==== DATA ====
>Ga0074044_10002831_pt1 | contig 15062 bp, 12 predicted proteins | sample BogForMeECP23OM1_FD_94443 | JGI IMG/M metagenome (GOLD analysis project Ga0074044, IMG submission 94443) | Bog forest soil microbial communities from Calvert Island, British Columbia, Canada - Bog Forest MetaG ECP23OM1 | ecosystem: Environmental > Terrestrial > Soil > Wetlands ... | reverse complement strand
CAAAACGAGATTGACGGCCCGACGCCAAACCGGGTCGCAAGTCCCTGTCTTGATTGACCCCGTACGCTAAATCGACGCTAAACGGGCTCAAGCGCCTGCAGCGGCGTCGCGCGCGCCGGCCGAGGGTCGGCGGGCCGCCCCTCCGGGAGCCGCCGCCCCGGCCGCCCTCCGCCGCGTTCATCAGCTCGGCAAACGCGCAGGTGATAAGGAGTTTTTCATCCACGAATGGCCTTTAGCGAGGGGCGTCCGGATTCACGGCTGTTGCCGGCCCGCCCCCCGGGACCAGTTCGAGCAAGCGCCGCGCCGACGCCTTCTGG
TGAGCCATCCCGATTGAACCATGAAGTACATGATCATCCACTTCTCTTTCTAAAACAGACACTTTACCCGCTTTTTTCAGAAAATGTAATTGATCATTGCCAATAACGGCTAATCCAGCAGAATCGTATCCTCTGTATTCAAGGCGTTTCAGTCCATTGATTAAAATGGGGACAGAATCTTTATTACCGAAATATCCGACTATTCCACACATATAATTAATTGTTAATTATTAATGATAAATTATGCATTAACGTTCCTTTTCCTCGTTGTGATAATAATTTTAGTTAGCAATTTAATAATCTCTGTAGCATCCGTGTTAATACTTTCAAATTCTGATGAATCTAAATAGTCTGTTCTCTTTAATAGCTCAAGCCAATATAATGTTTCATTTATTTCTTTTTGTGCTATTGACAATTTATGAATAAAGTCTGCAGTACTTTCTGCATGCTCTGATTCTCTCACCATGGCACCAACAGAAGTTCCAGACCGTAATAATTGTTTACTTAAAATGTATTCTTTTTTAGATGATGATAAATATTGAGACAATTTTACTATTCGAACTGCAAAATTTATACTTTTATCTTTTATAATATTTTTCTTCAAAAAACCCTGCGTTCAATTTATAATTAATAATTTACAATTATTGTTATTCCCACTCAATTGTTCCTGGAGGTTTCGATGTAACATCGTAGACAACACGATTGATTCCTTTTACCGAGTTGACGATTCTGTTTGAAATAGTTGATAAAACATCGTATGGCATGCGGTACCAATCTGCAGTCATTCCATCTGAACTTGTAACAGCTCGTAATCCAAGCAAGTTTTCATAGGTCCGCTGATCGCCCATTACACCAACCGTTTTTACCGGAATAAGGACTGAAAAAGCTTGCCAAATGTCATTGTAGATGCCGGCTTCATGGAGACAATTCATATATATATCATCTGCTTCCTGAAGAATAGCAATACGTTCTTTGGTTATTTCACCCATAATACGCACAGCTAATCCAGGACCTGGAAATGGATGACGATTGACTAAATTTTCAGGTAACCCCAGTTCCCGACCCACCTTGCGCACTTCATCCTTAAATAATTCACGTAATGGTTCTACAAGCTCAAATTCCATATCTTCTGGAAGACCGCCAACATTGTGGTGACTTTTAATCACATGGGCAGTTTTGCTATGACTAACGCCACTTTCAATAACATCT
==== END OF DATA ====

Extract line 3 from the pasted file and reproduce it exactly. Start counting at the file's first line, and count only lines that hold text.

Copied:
TGAGCCATCCCGATTGAACCATGAAGTACATGATCATCCACTTCTCTTTCTAAAACAGACACTTTACCCGCTTTTTTCAGAAAATGTAATTGATCATTGCCAATAACGGCTAATCCAGCAGAATCGTATCCTCTGTATTCAAGGCGTTTCAGTCCATTGATTAAAATGGGGACAGAATCTTTATTACCGAAATATCCGACTATTCCACACATATAATTAATTGTTAATTATTAATGATAAATTATGCATTAACGTTCCTTTTCCTCGTTGTGATAATAATTTTAGTTAGCAATTTAATAATCTCTGTAGCATCCGTGTTAATACTTTCAAATTCTGATGAATCTAAATAGTCTGTTCTCTTTAATAGCTCAAGCCAATATAATGTTTCATTTATTTCTTTTTGTGCTATTGACAATTTATGAATAAAGTCTGCAGTACTTTCTGCATGCTCTGATTCTCTCACCATGGCACCAACAGAAGTTCCAGACCGTAATAATTGTTTACTTAAAATGTATTCTTTTTTAGATGATGATAAATATTGAGACAATTTTACTATTCGAACTGCAAAATTTATACTTTTATCTTTTATAATATTTTTCTTCAAAAAACCCTGCGTTCAATTTATAATTAATAATTTACAATTATTGTTATTCCCACTCAATTGTTCCTGGAGGTTTCGATGTAACATCGTAGACAACACGATTGATTCCTTTTACCGAGTTGACGATTCTGTTTGAAATAGTTGATAAAACATCGTATGGCATGCGGTACCAATCTGCAGTCATTCCATCTGAACTTGTAACAGCTCGTAATCCAAGCAAGTTTTCATAGGTCCGCTGATCGCCCATTACACCAACCGTTTTTACCGGAATAAGGACTGAAAAAGCTTGCCAAATGTCATTGTAGATGCCGGCTTCATGGAGACAATTCATATATATATCATCTGCTTCCTGAAGAATAGCAATACGTTCTTTGGTTATTTCACCCATAATACGCACAGCTAATCCAGGACCTGGAAATGGATGACGATTGACTAAATTTTCAGGTAACCCCAGTTCCCGACCCACCTTGCGCACTTCATCCTTAAATAATTCACGTAATGGTTCTACAAGCTCAAATTCCATATCTTCTGGAAGACCGCCAACATTGTGGTGACTTTTAATCACATGGGCAGTTTTGCTATGACTAACGCCACTTTCAATAACATCT